Persuading future MPs to develop a national strategy to improve the energy and water efficiency of the UK’s 25m existing homes will be crucial for consumer protection, the building industry has said.

The watchdog body Ofgem estimates hundreds of thousands of homes that have had cavity wall insulation fitted under government backed green energy schemes have failed.

The Chartered Institute of Building, CIOB, has launched a pre-election manifesto to educate prospective MPs in the run-up to the general election on how to improve Britain’s homes.

CIOB chief executive Caroline Gumble said: “Candidates come from a range of backgrounds and don’t always understand the complexities and importance of the built environment sector, which is a major economic driver so it’s down to us all as the experts to educate them.

“It’s important they know what support is needed to enable the industry to play its part in creating a safe and sustainable built environment for everyone.”

The manifesto coincides with stories in the media this week about poor cavity-wall insulation resulting in severe mould problems.

Renovation passports would give consumers a clear insight

Trade bodies such as the Federation of Master Builders and the National Federation of Builders, NFB, have been calling on the government to offer building renovation passports to consumers.

This would provide a digital logbook of renovations at the property level with historical and contemporary information.

NFB policy and market insight head Rico Wojtulewicz said: “This would offer occupants and building owners a clear roadmap to retrofitting and better inform government and innovators of the challenges faced in retrofitting all UK buildings.

“It would also give an opportunity for poor workmanship to be reported by industry peers and dangerous recalled products, such as fuse box components, to be tracked.”

CIOB policy and public affairs manager David Barnes said that successive governments had often opted for short-term energy improvement fixes, such as the green homes grants, which hadn’t always worked.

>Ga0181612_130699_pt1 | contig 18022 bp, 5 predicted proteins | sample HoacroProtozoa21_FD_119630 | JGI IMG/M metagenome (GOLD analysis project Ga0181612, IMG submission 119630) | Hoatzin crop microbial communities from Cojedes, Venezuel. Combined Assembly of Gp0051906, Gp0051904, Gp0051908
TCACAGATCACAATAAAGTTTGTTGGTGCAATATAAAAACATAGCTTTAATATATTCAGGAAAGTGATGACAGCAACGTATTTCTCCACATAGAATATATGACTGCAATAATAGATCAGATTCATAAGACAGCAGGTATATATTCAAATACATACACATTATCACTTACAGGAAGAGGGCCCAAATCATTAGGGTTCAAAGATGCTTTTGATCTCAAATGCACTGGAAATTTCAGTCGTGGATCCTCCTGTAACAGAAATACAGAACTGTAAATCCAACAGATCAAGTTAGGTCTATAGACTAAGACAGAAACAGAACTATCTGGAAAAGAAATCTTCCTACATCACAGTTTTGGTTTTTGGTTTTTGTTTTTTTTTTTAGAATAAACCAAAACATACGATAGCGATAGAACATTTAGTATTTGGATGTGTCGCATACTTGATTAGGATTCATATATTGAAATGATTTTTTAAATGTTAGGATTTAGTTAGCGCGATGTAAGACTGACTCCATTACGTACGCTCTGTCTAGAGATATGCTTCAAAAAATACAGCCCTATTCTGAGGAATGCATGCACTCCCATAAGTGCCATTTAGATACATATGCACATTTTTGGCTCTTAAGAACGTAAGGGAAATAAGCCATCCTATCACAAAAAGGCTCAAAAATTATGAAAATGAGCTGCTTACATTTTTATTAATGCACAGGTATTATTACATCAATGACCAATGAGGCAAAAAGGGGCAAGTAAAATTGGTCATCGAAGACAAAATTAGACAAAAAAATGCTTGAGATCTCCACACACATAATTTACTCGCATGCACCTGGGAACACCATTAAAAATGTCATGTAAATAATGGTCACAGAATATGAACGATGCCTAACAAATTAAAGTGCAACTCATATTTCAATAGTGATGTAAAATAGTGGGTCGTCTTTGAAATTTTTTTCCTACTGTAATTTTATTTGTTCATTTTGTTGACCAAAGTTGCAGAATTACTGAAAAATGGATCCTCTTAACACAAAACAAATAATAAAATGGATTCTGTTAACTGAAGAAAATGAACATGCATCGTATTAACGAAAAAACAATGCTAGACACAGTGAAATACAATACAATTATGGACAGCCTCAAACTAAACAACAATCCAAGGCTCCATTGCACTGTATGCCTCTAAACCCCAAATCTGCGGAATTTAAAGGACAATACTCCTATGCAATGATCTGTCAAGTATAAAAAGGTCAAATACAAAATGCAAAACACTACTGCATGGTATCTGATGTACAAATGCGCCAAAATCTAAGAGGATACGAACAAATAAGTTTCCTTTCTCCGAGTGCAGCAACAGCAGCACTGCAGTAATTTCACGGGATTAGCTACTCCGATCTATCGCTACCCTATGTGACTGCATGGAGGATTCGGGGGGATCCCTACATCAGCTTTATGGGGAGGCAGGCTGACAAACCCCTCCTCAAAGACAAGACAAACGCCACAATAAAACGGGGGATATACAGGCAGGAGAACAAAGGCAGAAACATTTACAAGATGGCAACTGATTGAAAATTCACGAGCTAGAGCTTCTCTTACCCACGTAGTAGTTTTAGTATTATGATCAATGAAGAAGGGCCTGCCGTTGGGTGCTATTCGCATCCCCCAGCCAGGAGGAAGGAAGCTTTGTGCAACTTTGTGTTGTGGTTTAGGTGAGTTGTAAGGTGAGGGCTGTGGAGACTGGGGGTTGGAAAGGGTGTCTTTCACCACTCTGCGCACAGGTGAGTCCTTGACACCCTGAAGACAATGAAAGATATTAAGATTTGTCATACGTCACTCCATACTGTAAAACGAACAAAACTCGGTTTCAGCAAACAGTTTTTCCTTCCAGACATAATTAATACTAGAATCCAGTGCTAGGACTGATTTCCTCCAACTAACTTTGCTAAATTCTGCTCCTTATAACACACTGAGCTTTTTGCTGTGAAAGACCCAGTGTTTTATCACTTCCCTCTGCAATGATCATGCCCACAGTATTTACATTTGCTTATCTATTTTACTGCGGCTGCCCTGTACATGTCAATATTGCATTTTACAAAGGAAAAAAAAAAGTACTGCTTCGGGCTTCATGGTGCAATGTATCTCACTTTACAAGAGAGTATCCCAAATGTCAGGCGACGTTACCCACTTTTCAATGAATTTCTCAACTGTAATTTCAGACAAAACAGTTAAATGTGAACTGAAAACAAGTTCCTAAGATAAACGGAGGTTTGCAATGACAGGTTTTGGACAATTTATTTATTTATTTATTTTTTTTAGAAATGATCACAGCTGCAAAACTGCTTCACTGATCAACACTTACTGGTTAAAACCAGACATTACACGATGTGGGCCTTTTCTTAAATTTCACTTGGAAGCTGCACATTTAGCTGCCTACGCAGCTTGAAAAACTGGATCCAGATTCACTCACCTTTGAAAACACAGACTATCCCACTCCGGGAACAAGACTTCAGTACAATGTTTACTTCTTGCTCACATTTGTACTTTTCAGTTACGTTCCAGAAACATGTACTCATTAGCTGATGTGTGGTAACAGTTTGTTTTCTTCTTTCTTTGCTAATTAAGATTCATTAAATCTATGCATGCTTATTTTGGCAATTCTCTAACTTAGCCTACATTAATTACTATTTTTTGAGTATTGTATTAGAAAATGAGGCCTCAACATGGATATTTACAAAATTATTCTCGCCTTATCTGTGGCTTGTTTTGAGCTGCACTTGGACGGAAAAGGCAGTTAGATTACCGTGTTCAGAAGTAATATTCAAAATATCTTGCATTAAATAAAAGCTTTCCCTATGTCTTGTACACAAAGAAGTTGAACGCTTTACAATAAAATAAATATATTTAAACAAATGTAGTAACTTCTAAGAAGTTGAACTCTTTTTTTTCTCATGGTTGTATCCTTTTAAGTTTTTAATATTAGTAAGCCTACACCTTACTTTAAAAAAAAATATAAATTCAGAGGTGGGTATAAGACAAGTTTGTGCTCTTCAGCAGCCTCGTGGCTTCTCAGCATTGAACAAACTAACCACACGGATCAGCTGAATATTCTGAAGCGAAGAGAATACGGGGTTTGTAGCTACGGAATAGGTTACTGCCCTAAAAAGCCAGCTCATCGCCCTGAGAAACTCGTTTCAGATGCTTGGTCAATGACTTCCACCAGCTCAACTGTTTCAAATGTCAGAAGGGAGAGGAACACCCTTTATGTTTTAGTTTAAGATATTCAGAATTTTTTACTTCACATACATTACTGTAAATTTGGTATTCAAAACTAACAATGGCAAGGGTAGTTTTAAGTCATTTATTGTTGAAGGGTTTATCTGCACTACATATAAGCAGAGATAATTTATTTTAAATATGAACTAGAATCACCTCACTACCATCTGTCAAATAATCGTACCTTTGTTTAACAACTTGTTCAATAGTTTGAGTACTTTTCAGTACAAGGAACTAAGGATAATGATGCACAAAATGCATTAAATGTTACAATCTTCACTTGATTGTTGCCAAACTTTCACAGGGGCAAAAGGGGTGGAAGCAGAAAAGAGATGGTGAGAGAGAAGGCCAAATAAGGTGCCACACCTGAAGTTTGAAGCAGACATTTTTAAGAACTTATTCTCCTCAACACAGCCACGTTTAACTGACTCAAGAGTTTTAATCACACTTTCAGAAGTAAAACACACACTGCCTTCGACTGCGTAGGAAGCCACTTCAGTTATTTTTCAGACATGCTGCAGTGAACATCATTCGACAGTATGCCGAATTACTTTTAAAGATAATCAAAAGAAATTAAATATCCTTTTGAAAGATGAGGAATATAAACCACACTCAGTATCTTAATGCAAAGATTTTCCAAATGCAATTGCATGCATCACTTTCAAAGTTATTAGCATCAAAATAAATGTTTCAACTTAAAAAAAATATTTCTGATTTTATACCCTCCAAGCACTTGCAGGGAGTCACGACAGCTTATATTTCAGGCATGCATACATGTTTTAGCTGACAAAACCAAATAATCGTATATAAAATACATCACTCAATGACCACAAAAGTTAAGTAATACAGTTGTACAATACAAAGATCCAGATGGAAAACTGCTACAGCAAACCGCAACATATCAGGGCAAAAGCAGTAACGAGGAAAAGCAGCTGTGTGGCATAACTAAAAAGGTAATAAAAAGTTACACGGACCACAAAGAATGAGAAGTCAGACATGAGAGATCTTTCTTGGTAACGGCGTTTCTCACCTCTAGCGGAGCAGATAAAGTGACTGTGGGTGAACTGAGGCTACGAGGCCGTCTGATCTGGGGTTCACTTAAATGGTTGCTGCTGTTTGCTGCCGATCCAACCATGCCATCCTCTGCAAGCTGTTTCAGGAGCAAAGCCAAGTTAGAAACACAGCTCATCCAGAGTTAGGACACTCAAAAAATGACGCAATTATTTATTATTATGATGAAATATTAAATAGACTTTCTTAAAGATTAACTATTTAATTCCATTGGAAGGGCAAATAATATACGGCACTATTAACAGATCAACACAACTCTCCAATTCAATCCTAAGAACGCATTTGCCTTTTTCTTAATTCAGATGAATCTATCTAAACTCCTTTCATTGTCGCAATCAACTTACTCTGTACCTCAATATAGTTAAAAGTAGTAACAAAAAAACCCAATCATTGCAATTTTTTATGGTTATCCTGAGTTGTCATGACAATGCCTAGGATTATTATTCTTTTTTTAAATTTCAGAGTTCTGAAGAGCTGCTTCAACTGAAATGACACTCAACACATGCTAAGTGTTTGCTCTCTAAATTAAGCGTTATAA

“You get businesses jumping up with lots of them going where the money is but there are inherent risks in this.”

The CIOB manifesto has stressed that a national retrofit strategy is key to any future government’s success in achieving net zero and improving the quality of homes.

Brokers Hank Zarihs Associates said that development finance lenders supported the idea of national retrofit strategy as this would give SME builders the confidence to diversify into the retrofit sector.

Mr Barnes said there was a need for mandatory accreditation for installers of energy-saving improvements such as insulation, solar panels, and heat pumps.

“Anyone can become a builder in the UK. We don’t have the same policing that happens in lots of European countries such as Germany, for example.”

There is a national retrofit standard called PAS 2035 but it’s currently only mandatory for publicly funded energy improvement projects.

The CIOB estimates 500,000 extra skilled workers are needed to bring the UK’s national housing stock up to an energy efficiency performance level of C by 2030.

Their manifesto calls for a future government to set up a green skills fund dedicated to developing a pipeline of workers trained in retrofit coordination and heat pump installation.

This fund could also train people in modern methods of construction and cover specialist roles such as ecologists required to advise on the biodiversity net gain of new housing developments. It would also offer training for new entrants through apprenticeships as well as upskilling the existing workforce.

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